Campaign Against Antisemitism’s analysis is that Dr Heald’s actions and statements amount to breaches of the International Definition of Antisemitism and qualify as antisemitic discourse according to our methodology.
By claiming that those complaining about antisemitism, which necessarily includes Jews, are doing so because they have an “agenda” [1a]; by endorsing the assertion that allegations of Labour having a problem with institutional antisemitism are “just b*ll*cks” [1b] and a “fake made-up problem” [1c]; by endorsing the assertion that allegations of antisemitism in Labour are “a huge smear” [2a]; by claiming and endorsing claims that antisemitism is being “weaponised” [2c][2d][2e]; and by endorsing the notion that such claims are “calling wolf” [2f], he was both deploying and endorsing the deployment of the so-called ‘Livingstone Formulation’, by accusing Jews who cite evidence of antisemitism of lying, conspiring or having deceitful motives in doing so, when there is clear evidence that there have been breaches of the International Definition of Antisemitism. In so doing, he was “Making mendacious, dehumanising, demonising, or stereotypical allegations about Jews.”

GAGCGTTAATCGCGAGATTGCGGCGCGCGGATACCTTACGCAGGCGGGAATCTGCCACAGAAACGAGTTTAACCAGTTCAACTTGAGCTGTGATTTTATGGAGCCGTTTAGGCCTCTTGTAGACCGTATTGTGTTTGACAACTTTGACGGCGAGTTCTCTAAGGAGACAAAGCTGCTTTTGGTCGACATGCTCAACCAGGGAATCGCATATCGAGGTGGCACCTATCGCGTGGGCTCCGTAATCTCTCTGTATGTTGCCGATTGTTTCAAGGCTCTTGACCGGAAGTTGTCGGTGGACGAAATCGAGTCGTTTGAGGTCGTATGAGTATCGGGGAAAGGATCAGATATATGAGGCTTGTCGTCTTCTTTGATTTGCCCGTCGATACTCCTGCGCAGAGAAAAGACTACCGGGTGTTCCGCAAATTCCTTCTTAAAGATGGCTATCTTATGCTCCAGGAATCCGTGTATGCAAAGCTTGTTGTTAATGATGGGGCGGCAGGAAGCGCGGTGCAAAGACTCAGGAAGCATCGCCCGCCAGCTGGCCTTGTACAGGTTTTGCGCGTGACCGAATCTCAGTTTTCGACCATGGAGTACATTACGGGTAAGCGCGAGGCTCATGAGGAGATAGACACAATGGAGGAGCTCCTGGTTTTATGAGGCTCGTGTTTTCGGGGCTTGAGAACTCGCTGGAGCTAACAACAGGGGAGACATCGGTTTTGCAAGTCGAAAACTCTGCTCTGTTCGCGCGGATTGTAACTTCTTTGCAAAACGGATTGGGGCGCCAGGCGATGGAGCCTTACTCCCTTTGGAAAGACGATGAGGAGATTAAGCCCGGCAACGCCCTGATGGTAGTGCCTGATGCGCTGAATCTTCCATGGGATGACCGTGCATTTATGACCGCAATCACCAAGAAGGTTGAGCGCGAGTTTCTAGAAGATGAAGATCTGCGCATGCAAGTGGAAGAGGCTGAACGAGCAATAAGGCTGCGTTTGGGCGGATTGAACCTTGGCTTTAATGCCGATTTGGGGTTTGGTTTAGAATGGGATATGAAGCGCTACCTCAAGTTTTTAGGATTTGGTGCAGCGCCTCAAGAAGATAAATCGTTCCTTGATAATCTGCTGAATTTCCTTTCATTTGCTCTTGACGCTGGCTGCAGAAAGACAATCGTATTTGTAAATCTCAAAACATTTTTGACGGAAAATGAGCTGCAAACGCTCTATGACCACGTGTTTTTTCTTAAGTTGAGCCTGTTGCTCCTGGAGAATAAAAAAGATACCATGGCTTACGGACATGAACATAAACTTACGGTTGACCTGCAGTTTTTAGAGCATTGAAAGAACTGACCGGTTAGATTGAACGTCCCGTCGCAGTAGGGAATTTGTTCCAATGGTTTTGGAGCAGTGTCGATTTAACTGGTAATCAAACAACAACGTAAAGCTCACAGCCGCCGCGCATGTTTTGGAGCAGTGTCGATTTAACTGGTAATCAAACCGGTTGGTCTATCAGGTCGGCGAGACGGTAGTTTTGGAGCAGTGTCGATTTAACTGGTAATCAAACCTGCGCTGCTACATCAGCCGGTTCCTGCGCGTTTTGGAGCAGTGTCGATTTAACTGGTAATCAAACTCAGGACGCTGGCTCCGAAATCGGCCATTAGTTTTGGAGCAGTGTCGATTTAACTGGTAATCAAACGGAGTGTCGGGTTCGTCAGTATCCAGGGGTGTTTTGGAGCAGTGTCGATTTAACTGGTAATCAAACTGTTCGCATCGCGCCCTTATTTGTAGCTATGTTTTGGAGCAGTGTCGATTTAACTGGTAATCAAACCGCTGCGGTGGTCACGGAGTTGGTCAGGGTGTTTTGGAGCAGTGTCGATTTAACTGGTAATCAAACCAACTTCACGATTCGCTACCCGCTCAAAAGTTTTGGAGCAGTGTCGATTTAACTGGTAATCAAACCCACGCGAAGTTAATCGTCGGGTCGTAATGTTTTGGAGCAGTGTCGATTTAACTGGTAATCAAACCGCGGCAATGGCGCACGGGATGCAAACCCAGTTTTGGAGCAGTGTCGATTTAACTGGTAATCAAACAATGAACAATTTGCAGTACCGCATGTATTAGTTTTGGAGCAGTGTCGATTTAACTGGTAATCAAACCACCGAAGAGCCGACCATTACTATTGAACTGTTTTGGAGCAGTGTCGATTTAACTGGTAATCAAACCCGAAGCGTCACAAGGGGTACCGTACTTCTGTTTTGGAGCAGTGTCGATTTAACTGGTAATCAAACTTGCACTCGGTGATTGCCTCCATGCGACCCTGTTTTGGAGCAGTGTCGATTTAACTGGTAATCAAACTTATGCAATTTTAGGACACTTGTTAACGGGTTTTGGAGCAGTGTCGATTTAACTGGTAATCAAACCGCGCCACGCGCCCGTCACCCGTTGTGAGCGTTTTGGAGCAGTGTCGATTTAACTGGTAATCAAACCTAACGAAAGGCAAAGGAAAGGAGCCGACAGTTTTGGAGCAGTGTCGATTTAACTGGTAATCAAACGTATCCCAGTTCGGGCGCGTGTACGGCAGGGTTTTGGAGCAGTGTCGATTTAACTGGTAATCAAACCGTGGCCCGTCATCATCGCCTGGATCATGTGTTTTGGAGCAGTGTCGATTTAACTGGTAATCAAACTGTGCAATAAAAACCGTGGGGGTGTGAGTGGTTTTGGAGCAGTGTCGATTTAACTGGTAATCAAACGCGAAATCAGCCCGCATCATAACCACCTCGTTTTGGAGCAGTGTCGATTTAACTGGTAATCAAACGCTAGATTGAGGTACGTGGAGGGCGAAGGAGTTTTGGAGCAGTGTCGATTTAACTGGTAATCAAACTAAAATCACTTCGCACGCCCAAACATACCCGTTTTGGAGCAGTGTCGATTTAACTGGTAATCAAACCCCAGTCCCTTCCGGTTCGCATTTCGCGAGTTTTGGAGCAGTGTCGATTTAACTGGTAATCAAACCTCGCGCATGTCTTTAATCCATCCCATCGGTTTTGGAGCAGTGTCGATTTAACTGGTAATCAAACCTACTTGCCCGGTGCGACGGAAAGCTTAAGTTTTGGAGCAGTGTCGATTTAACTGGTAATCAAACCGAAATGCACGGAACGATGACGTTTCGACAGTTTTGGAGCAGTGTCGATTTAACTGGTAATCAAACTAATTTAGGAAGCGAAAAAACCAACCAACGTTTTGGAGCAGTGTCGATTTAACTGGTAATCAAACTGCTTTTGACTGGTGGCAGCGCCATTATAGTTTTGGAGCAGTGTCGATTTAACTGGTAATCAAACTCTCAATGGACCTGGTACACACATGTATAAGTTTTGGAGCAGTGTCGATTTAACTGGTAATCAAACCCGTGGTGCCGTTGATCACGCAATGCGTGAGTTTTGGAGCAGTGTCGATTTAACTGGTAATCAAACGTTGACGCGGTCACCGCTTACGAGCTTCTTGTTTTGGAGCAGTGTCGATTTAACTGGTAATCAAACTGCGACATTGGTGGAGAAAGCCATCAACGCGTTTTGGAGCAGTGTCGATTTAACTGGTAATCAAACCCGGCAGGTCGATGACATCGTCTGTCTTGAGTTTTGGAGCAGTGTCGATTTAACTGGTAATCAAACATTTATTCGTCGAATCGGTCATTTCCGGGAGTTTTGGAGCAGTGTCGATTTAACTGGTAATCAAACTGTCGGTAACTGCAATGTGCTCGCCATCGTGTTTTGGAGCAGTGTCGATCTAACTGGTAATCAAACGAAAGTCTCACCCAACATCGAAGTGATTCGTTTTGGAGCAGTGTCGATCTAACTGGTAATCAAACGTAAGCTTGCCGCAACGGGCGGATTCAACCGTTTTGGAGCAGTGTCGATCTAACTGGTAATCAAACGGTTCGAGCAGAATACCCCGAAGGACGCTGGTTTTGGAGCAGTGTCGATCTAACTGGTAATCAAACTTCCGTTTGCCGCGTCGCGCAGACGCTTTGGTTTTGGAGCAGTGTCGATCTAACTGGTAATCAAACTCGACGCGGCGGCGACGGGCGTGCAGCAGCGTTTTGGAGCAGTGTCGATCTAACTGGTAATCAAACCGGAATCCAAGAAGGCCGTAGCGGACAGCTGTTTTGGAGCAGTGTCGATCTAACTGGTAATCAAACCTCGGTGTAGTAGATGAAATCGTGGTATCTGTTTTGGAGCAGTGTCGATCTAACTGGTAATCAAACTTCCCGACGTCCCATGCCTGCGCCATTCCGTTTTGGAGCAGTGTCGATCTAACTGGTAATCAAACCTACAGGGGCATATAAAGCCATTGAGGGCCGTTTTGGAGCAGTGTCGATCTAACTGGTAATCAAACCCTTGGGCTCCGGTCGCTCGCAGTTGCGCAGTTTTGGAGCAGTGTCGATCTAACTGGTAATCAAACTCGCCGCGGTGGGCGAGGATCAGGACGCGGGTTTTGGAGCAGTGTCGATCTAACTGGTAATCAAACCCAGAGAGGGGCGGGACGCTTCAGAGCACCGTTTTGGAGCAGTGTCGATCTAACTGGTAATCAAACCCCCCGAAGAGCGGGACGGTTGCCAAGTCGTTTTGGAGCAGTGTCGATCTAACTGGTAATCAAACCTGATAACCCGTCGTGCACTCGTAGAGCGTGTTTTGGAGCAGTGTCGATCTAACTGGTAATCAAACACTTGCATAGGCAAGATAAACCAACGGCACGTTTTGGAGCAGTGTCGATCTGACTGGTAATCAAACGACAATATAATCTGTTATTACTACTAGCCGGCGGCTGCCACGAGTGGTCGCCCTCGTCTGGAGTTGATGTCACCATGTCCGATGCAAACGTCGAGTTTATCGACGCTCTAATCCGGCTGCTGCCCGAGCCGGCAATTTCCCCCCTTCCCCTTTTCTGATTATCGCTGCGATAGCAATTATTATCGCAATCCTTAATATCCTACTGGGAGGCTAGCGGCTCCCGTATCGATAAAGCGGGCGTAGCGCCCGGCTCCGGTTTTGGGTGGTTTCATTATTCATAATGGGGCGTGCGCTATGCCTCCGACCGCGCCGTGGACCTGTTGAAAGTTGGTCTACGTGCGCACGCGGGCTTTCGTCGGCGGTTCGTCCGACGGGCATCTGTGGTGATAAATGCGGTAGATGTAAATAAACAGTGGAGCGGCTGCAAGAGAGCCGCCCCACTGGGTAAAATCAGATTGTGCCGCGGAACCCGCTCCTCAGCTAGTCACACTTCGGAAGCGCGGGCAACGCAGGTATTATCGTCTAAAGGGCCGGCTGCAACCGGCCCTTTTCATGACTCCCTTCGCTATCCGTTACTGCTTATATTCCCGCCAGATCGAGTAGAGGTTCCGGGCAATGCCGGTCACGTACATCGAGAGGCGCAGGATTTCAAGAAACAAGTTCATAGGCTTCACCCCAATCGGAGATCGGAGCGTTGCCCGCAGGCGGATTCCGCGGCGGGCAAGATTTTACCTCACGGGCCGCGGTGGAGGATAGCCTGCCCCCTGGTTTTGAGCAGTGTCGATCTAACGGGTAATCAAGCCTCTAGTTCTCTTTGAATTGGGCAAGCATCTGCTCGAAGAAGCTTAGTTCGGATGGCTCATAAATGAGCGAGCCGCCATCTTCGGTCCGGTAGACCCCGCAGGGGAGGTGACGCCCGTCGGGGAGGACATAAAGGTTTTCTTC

We note that on 24th April 2018, in an article published in the Evening Standard, Mr Corbyn stated: “We must strive to understand why anti-Semitism [sic] has surfaced in our party…” and “when members of Jewish communities express genuine anxieties we must recognise them as we would those of any other community. Their concerns are not ‘smears’.”
By ‘liking’ the assertion that a Jewish newspaper was “under Tory control” and that to “smear” was part of a “Hard right Jewish agenda” [2b], Dr Heald was endorsing an antisemitic trope common in left-wing discourse, which allows the views and concerns of Jewish people not only to be dismissed, but which also seeks to demonise them by association with political groups already demonised on the left, either by employing the generalised term ‘right wing’, or by explicitly linking them with the Conservative Party, which is often associated with the notion of ‘evil’ in left-wing discourse. As such, and by ‘liking’ the assertion that allegations of antisemitism, characterised as “smears”, were being made as part of a shadowy plot by “powers [that] be” in order to prevent “giving power to the people…[and] fair distribution of wealth” [2g], he was further endorsing “mendacious, dehumanising, demonising, or stereotypical allegations about Jews.”